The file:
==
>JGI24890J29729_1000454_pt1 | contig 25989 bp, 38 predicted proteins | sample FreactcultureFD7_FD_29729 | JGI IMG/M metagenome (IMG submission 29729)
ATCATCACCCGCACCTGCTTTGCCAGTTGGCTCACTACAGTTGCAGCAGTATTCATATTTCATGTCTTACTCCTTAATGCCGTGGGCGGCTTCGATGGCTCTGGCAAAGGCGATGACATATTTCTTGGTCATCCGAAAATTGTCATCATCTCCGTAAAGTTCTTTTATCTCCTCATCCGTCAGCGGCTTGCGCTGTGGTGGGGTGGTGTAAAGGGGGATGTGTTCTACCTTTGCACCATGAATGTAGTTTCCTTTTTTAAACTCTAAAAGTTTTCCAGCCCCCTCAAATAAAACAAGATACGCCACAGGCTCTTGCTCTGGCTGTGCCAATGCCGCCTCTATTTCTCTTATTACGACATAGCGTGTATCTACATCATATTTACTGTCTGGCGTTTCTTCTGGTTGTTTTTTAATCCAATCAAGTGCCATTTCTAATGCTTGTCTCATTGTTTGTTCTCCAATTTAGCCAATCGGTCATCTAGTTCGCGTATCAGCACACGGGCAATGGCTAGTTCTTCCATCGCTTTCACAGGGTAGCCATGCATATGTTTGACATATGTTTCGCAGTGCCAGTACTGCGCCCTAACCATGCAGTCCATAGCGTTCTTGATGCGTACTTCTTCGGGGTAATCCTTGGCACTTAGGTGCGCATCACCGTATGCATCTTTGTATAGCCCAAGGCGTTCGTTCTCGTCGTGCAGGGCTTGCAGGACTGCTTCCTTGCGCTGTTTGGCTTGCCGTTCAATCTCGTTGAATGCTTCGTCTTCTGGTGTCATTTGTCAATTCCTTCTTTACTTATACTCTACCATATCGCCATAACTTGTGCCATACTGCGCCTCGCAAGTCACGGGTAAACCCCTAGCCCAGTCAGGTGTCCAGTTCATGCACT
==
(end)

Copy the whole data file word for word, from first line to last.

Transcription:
>JGI24890J29729_1000454_pt1 | contig 25989 bp, 38 predicted proteins | sample FreactcultureFD7_FD_29729 | JGI IMG/M metagenome (IMG submission 29729)
ATCATCACCCGCACCTGCTTTGCCAGTTGGCTCACTACAGTTGCAGCAGTATTCATATTTCATGTCTTACTCCTTAATGCCGTGGGCGGCTTCGATGGCTCTGGCAAAGGCGATGACATATTTCTTGGTCATCCGAAAATTGTCATCATCTCCGTAAAGTTCTTTTATCTCCTCATCCGTCAGCGGCTTGCGCTGTGGTGGGGTGGTGTAAAGGGGGATGTGTTCTACCTTTGCACCATGAATGTAGTTTCCTTTTTTAAACTCTAAAAGTTTTCCAGCCCCCTCAAATAAAACAAGATACGCCACAGGCTCTTGCTCTGGCTGTGCCAATGCCGCCTCTATTTCTCTTATTACGACATAGCGTGTATCTACATCATATTTACTGTCTGGCGTTTCTTCTGGTTGTTTTTTAATCCAATCAAGTGCCATTTCTAATGCTTGTCTCATTGTTTGTTCTCCAATTTAGCCAATCGGTCATCTAGTTCGCGTATCAGCACACGGGCAATGGCTAGTTCTTCCATCGCTTTCACAGGGTAGCCATGCATATGTTTGACATATGTTTCGCAGTGCCAGTACTGCGCCCTAACCATGCAGTCCATAGCGTTCTTGATGCGTACTTCTTCGGGGTAATCCTTGGCACTTAGGTGCGCATCACCGTATGCATCTTTGTATAGCCCAAGGCGTTCGTTCTCGTCGTGCAGGGCTTGCAGGACTGCTTCCTTGCGCTGTTTGGCTTGCCGTTCAATCTCGTTGAATGCTTCGTCTTCTGGTGTCATTTGTCAATTCCTTCTTTACTTATACTCTACCATATCGCCATAACTTGTGCCATACTGCGCCTCGCAAGTCACGGGTAAACCCCTAGCCCAGTCAGGTGTCCAGTTCATGCACT